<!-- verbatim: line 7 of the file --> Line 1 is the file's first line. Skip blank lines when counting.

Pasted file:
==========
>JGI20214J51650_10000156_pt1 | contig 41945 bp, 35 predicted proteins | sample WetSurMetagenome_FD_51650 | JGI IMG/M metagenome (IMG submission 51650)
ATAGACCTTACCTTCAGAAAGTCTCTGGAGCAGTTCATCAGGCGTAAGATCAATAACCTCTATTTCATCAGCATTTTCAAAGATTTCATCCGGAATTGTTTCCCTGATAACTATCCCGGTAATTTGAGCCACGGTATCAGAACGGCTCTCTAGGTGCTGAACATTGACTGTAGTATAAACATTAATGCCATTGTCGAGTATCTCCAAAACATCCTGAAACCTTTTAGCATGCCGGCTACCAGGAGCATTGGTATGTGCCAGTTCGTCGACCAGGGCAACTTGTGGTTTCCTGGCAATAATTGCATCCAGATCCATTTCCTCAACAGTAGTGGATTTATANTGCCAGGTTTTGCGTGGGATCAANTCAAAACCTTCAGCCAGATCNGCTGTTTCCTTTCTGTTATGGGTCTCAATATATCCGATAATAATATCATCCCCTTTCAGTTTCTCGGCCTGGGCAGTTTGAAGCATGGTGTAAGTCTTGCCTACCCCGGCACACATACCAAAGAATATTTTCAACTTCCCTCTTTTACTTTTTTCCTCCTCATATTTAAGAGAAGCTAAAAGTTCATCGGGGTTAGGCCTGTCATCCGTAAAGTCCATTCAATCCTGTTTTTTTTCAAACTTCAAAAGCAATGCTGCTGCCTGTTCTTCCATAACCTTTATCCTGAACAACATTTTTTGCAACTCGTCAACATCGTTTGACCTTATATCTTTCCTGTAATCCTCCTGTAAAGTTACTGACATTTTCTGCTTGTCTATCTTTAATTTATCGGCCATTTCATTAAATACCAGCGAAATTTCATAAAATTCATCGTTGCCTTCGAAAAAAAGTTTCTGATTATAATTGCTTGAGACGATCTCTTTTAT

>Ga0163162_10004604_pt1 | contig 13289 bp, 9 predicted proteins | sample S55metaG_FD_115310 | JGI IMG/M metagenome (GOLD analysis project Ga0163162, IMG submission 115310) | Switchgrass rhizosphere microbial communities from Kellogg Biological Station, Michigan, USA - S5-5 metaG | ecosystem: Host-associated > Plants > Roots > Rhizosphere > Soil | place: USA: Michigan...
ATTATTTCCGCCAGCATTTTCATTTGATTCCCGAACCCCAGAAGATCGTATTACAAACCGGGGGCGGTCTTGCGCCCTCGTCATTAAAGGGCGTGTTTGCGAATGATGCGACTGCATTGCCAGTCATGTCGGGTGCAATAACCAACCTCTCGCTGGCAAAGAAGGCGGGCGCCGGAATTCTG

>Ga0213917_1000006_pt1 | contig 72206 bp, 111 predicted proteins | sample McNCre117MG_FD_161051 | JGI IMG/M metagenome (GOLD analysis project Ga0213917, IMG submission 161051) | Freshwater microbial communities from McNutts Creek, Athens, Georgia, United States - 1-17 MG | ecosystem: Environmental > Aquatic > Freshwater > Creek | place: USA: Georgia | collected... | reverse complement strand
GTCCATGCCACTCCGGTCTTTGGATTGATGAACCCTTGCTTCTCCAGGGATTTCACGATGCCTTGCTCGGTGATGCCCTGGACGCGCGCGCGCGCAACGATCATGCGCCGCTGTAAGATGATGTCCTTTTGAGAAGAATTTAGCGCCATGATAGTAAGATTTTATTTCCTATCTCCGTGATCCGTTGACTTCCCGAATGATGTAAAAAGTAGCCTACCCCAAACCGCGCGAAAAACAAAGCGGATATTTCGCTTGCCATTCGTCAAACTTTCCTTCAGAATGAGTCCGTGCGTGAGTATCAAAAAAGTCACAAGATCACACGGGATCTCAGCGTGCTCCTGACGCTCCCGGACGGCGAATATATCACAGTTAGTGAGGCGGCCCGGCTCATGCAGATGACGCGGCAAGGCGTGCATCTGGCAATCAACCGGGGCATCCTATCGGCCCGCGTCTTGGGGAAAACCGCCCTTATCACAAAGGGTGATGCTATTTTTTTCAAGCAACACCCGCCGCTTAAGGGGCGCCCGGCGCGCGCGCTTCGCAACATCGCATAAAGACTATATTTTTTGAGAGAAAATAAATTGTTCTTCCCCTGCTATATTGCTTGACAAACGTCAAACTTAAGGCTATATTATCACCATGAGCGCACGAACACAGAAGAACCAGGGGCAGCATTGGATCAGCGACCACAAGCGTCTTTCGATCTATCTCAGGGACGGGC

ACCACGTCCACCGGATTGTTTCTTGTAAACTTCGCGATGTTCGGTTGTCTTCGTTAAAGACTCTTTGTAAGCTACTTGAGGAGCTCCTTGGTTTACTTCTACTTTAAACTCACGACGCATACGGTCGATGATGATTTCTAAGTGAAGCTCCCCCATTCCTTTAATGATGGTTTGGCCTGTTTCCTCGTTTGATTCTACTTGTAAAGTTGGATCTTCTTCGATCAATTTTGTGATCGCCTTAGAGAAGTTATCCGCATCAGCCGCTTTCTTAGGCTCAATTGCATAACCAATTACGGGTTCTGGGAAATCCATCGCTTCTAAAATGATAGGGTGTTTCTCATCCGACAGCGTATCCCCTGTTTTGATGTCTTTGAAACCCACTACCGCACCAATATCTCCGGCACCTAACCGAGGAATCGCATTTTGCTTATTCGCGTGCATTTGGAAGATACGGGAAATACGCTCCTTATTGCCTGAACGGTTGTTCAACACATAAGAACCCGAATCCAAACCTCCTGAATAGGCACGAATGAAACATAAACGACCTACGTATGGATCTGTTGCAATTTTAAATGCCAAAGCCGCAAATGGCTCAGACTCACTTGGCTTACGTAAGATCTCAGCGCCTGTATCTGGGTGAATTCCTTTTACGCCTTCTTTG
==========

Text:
ACCACGTCCACCGGATTGTTTCTTGTAAACTTCGCGATGTTCGGTTGTCTTCGTTAAAGACTCTTTGTAAGCTACTTGAGGAGCTCCTTGGTTTACTTCTACTTTAAACTCACGACGCATACGGTCGATGATGATTTCTAAGTGAAGCTCCCCCATTCCTTTAATGATGGTTTGGCCTGTTTCCTCGTTTGATTCTACTTGTAAAGTTGGATCTTCTTCGATCAATTTTGTGATCGCCTTAGAGAAGTTATCCGCATCAGCCGCTTTCTTAGGCTCAATTGCATAACCAATTACGGGTTCTGGGAAATCCATCGCTTCTAAAATGATAGGGTGTTTCTCATCCGACAGCGTATCCCCTGTTTTGATGTCTTTGAAACCCACTACCGCACCAATATCTCCGGCACCTAACCGAGGAATCGCATTTTGCTTATTCGCGTGCATTTGGAAGATACGGGAAATACGCTCCTTATTGCCTGAACGGTTGTTCAACACATAAGAACCCGAATCCAAACCTCCTGAATAGGCACGAATGAAACATAAACGACCTACGTATGGATCTGTTGCAATTTTAAATGCCAAAGCCGCAAATGGCTCAGACTCACTTGGCTTACGTAAGATCTCAGCGCCTGTATCTGGGTGAATTCCTTTTACGCCTTCTTTG